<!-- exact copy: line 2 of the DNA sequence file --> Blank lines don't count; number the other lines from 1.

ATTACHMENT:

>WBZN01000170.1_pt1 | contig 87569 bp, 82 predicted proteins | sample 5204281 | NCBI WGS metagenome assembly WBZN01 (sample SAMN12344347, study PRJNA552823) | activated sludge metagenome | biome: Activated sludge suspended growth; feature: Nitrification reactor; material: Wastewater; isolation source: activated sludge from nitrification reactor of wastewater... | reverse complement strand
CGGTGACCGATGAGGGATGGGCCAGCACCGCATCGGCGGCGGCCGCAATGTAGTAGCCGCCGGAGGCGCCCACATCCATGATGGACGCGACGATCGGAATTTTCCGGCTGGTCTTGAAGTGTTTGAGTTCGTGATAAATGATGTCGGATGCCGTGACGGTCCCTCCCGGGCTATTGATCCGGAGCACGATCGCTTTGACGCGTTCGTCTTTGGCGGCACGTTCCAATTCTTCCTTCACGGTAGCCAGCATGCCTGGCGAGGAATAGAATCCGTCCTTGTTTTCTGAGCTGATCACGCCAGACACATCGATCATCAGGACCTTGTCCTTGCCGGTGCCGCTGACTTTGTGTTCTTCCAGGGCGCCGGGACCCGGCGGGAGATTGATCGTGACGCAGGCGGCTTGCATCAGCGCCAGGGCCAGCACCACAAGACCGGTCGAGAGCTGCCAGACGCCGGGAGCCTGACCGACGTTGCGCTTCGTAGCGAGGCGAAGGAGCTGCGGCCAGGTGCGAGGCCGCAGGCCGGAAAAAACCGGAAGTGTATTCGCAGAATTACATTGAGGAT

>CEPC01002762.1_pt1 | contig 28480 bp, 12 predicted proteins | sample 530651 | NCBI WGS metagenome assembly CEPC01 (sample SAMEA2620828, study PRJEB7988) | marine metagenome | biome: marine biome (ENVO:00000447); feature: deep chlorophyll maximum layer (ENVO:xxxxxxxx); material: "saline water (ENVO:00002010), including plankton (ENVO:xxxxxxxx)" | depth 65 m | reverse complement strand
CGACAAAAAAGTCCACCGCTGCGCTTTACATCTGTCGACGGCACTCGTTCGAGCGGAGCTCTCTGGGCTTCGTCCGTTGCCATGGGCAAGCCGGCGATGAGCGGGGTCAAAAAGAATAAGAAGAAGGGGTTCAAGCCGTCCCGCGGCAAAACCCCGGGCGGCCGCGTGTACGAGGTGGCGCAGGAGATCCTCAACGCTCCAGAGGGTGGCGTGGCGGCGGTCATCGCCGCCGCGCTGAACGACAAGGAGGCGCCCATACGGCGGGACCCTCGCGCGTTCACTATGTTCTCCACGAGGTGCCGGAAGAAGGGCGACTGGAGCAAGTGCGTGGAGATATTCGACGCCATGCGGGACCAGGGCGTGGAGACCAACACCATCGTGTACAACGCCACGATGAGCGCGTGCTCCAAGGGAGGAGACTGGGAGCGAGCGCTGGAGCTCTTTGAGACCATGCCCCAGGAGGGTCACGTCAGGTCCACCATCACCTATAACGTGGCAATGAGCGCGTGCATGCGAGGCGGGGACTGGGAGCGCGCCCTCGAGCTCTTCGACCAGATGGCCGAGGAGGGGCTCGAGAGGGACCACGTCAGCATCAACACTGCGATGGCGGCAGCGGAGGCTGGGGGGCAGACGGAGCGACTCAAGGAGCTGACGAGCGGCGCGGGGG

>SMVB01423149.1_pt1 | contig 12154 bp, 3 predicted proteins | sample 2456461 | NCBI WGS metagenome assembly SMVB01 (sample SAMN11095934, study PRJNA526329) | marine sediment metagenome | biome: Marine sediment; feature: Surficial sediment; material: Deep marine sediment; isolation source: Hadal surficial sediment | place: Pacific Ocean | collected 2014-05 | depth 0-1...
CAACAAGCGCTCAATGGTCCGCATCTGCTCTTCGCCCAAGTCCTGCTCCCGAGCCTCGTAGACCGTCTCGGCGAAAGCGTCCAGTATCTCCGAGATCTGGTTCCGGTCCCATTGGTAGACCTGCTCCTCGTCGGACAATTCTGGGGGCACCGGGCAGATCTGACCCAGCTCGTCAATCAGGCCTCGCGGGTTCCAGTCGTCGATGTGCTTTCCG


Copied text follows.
CGGTGACCGATGAGGGATGGGCCAGCACCGCATCGGCGGCGGCCGCAATGTAGTAGCCGCCGGAGGCGCCCACATCCATGATGGACGCGACGATCGGAATTTTCCGGCTGGTCTTGAAGTGTTTGAGTTCGTGATAAATGATGTCGGATGCCGTGACGGTCCCTCCCGGGCTATTGATCCGGAGCACGATCGCTTTGACGCGTTCGTCTTTGGCGGCACGTTCCAATTCTTCCTTCACGGTAGCCAGCATGCCTGGCGAGGAATAGAATCCGTCCTTGTTTTCTGAGCTGATCACGCCAGACACATCGATCATCAGGACCTTGTCCTTGCCGGTGCCGCTGACTTTGTGTTCTTCCAGGGCGCCGGGACCCGGCGGGAGATTGATCGTGACGCAGGCGGCTTGCATCAGCGCCAGGGCCAGCACCACAAGACCGGTCGAGAGCTGCCAGACGCCGGGAGCCTGACCGACGTTGCGCTTCGTAGCGAGGCGAAGGAGCTGCGGCCAGGTGCGAGGCCGCAGGCCGGAAAAAACCGGAAGTGTATTCGCAGAATTACATTGAGGAT